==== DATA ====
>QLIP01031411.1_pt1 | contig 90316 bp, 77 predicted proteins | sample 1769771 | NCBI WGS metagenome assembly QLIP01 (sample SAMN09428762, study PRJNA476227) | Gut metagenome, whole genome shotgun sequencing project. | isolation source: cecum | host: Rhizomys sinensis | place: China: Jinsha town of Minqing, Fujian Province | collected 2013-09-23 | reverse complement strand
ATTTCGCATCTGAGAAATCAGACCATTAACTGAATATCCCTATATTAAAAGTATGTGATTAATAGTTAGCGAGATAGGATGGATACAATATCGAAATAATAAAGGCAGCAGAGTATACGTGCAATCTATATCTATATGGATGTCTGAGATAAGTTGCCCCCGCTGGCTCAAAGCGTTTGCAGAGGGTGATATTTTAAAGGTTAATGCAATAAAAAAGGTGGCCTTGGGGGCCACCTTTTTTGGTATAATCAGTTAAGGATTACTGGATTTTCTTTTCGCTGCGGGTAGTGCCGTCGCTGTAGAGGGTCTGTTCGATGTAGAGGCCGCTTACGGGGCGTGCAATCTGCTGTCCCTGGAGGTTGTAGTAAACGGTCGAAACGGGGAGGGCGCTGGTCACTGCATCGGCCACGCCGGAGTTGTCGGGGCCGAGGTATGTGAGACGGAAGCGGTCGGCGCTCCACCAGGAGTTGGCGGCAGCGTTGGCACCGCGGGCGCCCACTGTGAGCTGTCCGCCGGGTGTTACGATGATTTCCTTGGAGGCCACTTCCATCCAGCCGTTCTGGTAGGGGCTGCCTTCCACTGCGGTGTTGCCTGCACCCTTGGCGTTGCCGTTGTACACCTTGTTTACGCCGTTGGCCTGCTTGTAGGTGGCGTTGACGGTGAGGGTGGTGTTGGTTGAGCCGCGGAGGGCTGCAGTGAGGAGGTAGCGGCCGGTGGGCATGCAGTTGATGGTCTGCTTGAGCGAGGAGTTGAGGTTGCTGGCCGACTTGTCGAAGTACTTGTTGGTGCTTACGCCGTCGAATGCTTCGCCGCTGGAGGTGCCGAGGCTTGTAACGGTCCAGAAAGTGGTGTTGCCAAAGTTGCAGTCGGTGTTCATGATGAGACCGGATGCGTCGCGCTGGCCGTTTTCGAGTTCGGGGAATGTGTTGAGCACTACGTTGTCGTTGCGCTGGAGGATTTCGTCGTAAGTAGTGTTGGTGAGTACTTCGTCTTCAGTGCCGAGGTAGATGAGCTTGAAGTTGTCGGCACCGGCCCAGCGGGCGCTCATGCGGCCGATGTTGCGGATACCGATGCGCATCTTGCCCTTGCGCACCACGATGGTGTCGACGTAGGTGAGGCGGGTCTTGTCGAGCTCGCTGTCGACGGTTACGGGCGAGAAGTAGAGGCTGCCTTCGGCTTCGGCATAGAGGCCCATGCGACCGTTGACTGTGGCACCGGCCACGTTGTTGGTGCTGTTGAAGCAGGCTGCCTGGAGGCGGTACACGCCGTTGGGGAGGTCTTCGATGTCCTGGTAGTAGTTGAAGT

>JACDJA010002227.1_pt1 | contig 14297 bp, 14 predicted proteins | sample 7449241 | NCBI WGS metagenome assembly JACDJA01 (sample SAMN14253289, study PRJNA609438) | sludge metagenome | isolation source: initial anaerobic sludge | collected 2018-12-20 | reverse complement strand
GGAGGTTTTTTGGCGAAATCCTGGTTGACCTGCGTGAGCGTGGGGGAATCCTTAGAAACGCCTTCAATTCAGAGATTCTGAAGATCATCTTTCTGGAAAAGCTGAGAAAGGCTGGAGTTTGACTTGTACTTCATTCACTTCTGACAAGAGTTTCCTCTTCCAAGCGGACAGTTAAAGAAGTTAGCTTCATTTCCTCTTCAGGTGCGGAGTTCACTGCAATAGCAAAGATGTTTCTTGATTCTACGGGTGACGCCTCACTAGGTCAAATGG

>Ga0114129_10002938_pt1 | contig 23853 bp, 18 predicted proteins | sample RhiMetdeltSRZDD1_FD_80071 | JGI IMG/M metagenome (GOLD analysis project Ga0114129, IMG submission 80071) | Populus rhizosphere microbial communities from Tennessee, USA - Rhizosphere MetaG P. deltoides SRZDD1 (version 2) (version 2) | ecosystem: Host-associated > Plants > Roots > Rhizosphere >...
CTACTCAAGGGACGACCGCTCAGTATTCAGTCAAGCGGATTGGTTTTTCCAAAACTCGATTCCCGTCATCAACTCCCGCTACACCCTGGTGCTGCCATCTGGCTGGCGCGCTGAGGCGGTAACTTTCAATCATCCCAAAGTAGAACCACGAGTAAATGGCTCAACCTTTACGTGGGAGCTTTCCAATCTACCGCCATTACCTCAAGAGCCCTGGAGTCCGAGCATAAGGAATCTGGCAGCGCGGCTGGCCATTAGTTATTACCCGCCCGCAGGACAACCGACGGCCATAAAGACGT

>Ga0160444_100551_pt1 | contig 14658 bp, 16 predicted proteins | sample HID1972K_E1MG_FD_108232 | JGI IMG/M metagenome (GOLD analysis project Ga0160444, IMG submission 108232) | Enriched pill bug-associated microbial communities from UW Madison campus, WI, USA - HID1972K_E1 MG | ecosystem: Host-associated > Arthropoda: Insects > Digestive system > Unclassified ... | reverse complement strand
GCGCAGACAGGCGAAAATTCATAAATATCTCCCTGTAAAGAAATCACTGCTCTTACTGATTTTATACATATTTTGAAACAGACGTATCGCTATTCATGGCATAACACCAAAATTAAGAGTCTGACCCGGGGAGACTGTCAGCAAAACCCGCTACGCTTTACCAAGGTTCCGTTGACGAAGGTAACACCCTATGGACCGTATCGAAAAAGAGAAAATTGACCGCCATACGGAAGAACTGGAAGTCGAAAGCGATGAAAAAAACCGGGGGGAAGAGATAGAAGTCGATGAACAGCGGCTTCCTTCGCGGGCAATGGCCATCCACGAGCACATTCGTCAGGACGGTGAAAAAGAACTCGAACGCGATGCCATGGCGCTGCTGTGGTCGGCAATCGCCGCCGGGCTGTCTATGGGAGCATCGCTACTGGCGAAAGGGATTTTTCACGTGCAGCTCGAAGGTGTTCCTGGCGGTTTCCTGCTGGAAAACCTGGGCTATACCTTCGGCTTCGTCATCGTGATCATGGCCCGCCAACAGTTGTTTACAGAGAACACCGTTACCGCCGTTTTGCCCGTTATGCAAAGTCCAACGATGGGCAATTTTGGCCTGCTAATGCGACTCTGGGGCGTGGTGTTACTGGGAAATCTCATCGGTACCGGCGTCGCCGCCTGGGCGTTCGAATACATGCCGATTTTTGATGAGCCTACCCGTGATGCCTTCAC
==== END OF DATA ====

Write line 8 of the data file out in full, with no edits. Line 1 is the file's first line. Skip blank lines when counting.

GCGCAGACAGGCGAAAATTCATAAATATCTCCCTGTAAAGAAATCACTGCTCTTACTGATTTTATACATATTTTGAAACAGACGTATCGCTATTCATGGCATAACACCAAAATTAAGAGTCTGACCCGGGGAGACTGTCAGCAAAACCCGCTACGCTTTACCAAGGTTCCGTTGACGAAGGTAACACCCTATGGACCGTATCGAAAAAGAGAAAATTGACCGCCATACGGAAGAACTGGAAGTCGAAAGCGATGAAAAAAACCGGGGGGAAGAGATAGAAGTCGATGAACAGCGGCTTCCTTCGCGGGCAATGGCCATCCACGAGCACATTCGTCAGGACGGTGAAAAAGAACTCGAACGCGATGCCATGGCGCTGCTGTGGTCGGCAATCGCCGCCGGGCTGTCTATGGGAGCATCGCTACTGGCGAAAGGGATTTTTCACGTGCAGCTCGAAGGTGTTCCTGGCGGTTTCCTGCTGGAAAACCTGGGCTATACCTTCGGCTTCGTCATCGTGATCATGGCCCGCCAACAGTTGTTTACAGAGAACACCGTTACCGCCGTTTTGCCCGTTATGCAAAGTCCAACGATGGGCAATTTTGGCCTGCTAATGCGACTCTGGGGCGTGGTGTTACTGGGAAATCTCATCGGTACCGGCGTCGCCGCCTGGGCGTTCGAATACATGCCGATTTTTGATGAGCCTACCCGTGATGCCTTCAC